And so the hot dog buses trundled along for another quarter of a century. With the introduction of air-conditioned subway trains and 14-seater minibuses in the city, commuters came to prefer more comfortable conditions during Hong Kong’s hot, sticky summers. One by one, hot dog buses, with their windows that slid open to let in the breeze, were replaced by newer models with sealed windows and powerful air-conditioning.

Danny Chan, a former transportation journalist who co-founded the Hong Kong Transport Society in 1989, said that for obsessives, the appeal of buses lay in memorizing quotidian details like bus routes and schedules, specifications and models.

“Every bus ride becomes a treat,” he said. “You get to anticipate the interesting things you will come across on the bus.”

Many enthusiasts collect miniatures of bus models or ones tricked out with parts that could be maneuvered via remote control. Others like to photograph buses debuting or retiring. When the remaining hot dog buses owned by the K.M.B. completed their final rotation on May 8, 2012, throngs of cheering fans waved farewell with smartphones and camcorders held aloft.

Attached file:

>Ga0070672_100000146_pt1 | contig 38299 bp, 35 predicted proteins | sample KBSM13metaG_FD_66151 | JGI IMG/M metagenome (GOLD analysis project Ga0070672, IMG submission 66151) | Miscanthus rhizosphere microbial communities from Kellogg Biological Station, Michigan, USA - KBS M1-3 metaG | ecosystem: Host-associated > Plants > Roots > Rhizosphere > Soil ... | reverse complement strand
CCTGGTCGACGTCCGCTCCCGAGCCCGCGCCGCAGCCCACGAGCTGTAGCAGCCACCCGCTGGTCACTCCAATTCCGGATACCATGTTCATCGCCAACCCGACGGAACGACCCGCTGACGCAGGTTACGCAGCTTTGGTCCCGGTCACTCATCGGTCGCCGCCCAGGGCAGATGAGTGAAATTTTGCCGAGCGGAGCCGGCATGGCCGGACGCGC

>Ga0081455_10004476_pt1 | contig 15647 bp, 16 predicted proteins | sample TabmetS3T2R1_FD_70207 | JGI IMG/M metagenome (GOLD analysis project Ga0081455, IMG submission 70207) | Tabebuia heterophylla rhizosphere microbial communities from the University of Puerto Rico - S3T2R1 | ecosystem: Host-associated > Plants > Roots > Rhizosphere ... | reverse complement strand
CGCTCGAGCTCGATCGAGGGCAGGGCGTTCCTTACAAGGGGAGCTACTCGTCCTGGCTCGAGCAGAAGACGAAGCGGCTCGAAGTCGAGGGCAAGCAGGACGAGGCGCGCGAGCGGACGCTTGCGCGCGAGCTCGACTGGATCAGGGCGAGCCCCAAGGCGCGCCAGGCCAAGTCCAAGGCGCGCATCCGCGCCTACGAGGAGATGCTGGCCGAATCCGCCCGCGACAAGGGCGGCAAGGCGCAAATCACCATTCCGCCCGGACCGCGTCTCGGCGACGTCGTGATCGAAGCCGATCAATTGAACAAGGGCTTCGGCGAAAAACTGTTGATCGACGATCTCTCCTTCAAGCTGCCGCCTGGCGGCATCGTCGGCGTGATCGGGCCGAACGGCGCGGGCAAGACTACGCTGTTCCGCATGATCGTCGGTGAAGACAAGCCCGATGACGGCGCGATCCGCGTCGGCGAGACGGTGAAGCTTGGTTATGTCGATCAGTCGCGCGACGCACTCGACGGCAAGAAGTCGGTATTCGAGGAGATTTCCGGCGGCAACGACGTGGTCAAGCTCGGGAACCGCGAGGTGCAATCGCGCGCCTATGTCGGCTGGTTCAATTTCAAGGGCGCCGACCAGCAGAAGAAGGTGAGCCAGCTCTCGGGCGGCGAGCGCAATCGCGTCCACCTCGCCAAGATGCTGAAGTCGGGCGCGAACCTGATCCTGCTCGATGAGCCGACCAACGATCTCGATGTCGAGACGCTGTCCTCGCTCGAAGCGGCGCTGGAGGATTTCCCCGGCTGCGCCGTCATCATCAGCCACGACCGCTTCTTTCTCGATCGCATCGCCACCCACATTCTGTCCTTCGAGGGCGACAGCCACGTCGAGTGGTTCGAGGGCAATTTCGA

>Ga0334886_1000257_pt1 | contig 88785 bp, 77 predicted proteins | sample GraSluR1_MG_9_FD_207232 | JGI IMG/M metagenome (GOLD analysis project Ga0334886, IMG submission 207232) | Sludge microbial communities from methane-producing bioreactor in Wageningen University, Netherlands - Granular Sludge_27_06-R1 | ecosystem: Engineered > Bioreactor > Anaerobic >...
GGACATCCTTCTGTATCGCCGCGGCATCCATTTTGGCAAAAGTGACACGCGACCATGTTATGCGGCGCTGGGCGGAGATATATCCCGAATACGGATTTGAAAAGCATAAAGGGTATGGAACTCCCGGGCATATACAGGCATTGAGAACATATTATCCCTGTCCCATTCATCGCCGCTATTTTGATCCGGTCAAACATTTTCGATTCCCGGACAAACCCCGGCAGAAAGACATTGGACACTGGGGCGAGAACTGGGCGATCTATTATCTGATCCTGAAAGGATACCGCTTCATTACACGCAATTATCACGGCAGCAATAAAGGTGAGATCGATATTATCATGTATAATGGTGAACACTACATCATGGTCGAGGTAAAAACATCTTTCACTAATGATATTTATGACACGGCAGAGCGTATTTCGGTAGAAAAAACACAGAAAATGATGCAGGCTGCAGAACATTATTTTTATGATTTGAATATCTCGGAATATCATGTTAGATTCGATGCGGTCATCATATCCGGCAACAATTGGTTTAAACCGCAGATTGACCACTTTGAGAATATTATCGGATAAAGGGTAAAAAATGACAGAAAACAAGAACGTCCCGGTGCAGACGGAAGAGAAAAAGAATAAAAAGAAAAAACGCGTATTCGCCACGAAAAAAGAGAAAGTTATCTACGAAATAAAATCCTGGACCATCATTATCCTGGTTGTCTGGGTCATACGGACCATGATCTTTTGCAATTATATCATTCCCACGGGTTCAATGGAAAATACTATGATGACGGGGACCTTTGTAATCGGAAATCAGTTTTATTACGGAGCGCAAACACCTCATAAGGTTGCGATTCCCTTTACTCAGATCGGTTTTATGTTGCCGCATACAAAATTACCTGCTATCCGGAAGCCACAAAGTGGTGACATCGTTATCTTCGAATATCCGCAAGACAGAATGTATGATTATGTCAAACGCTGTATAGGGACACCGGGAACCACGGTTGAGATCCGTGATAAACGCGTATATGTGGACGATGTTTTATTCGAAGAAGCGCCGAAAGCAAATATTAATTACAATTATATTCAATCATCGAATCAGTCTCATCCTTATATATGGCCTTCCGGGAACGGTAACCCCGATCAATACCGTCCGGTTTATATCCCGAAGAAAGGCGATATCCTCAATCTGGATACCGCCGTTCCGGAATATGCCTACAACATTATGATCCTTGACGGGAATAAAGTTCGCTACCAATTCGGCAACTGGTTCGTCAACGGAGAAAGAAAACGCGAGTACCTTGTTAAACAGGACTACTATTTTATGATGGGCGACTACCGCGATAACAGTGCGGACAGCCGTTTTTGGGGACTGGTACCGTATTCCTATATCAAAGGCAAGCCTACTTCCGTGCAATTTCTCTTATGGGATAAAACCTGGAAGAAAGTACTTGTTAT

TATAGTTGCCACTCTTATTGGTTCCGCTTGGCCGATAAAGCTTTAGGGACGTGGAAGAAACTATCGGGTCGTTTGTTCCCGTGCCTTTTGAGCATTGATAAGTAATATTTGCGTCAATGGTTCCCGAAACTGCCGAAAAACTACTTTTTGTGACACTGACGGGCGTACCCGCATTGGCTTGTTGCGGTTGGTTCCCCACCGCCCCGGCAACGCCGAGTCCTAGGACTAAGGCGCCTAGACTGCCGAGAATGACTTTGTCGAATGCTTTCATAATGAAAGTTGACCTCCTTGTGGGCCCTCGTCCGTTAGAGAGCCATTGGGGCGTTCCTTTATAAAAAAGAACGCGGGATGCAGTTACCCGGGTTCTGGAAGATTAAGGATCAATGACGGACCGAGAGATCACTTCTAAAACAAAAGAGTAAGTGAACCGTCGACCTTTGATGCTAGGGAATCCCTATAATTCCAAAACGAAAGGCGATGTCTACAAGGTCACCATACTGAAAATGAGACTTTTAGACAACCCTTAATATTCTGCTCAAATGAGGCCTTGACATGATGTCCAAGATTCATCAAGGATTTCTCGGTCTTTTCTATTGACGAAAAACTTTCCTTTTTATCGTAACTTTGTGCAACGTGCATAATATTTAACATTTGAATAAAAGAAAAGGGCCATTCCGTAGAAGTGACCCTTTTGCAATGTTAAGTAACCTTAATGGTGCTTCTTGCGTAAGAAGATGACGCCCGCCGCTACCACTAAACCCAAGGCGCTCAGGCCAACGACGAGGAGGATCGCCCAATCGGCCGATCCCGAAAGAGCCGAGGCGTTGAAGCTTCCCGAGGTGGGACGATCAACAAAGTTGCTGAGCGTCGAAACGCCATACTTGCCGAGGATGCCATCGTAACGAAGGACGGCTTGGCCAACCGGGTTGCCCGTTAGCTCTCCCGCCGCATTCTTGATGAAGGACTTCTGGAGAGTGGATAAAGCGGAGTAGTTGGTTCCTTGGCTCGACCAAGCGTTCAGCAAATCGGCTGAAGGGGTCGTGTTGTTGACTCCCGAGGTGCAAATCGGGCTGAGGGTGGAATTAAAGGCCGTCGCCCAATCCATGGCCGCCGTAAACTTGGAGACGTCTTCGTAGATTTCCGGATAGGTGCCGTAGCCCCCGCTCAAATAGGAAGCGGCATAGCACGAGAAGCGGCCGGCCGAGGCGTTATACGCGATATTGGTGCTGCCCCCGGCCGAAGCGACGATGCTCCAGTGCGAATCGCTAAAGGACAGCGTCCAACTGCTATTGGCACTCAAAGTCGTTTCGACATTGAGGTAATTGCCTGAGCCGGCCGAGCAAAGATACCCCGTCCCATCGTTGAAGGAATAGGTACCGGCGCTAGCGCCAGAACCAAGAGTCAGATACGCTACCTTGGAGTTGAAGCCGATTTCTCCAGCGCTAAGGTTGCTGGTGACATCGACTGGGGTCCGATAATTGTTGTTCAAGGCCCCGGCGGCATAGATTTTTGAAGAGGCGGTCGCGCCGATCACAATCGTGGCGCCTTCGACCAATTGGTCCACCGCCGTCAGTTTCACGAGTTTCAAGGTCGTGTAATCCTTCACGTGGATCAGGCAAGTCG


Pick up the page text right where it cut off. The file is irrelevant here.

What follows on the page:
But Mr. Tong and Mr. Ko could not wave their passion goodbye.

“Not many people will keep memories physically rather than taking videos or photos,” Mr. Ko, 32, said. “Our memory is one that can move.”

He grew up watching his father drive trucks and minibuses, deftly weaving the large vehicles in and out of thoroughfares. Growing up in a cramped government-subsidized apartment, he drew hundreds of buses from memory and fantasized about living in one. Owning one was a fulfillment of a childhood dream.

In 2016, before the two colleagues met, Mr. Tong purchased an out-of-service bus from a vehicle workshop with another colleague for about $765,600. When Mr. Tong’s friend sold his share of the bus one year later, Mr. Tong asked Mr. Ko and a third pilot friend to become the bus’s joint owners.